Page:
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Conscientious objectors (Collection on)
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A collection of brochures, newsletters, political questionnaires, pamphlets, position papers, and other material published by a variety of American organizations from throughout the country supporting citizens who claim the right to refuse to perform military service on the grounds of freedom of thought, conscience, or religion. A portion of the collection includes newspapers published by conscientious objectors (COs) held at internment camps set up by the U.S. government during World War II. Also present are newsletters and flyers focused on the strike by the men held at Civilian Public Service (CPS) Camp #76, a forest service camp for conscientious objectors near Glendora, California. This strike was related to the efforts by COs at different camps across the country to form the CPS Union (CPSU). The CPSU's major interests were to improve pay and benefits, including those for dependents, and the working conditions and rights of all CPS men. The collection includes 14 issues of The Conscientious Objector, a newspaper published by The War Resisters League, ranging from 1939 to 1946. Multiple publications issued by the National Service Board for Religious Objectors (NSBRO) are also held in the collection, including issues of The Reporter and a brochure titled "CPS Guinea Pigs," which states: "For science and humanity, conscientious objectors have been performing their wartime service to the nation by serving as voluntary 'human guinea pigs' in a series of medical experiments." A variety of religious groups are represented among the materials, including Baptists and Mennonites. In all, the collection contains 322 unique printed items from more than 52 organizations and agencies, most published around World War II.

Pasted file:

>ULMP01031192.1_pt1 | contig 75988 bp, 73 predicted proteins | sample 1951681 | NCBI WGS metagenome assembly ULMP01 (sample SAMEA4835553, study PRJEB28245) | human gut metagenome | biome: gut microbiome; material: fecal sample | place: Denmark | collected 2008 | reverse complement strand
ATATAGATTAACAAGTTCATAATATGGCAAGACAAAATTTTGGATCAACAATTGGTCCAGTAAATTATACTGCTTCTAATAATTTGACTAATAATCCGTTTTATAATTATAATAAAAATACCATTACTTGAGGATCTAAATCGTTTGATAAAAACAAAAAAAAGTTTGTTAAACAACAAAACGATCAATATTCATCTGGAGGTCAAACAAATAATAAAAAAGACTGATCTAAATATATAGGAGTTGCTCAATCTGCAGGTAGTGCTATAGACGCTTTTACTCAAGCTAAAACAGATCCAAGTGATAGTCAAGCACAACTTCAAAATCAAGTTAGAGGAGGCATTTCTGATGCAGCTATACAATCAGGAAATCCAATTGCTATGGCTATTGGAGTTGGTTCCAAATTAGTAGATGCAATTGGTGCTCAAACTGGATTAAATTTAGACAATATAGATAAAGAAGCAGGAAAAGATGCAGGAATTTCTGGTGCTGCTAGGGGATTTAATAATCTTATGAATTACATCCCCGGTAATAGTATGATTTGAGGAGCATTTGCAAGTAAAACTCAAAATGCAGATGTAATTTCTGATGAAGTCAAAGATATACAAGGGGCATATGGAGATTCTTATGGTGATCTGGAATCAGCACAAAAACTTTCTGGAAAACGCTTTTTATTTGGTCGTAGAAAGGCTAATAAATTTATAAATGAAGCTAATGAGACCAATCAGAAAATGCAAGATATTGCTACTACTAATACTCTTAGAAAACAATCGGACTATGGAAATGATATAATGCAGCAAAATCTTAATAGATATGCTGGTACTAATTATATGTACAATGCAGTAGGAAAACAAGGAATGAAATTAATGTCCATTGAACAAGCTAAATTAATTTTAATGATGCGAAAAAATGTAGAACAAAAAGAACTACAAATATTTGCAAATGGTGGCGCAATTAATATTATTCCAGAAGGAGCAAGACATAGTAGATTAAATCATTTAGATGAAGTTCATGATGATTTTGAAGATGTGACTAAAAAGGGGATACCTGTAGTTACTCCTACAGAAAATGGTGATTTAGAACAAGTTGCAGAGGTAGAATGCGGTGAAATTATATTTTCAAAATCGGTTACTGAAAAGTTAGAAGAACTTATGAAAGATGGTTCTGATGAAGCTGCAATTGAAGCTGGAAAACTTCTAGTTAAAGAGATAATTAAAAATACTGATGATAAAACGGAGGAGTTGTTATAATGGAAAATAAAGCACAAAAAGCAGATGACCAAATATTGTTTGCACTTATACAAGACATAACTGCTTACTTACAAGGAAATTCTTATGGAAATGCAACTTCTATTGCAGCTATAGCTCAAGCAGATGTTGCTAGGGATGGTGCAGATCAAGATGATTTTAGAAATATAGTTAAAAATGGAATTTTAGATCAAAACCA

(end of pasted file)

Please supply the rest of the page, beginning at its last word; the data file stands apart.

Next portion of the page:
The earliest recorded conscientious objector dates to the year 295, according to Peter Brock, author of Pacifism in Europe to 1914 (Princeton University Press, 1972). On reaching the age of 21, Maximilianus, the son of a Roman army veteran, was called up to the legions but told the Proconsul in Numidia that because of his religious convictions he could not serve as a soldier. He persisted in his refusal and was executed. He was subsequently canonized as Saint Maximilian.
0.81 Linear Feet 2 boxes
All requests for permission to publish or quote from manuscripts must be submitted in writing to the Department of Special Collections at specol@usc.edu. Permission for publication is given on behalf of Special Collections as the owner of the physical items and is not intended to include or imply permission of the copyright holder, which must also be obtained.
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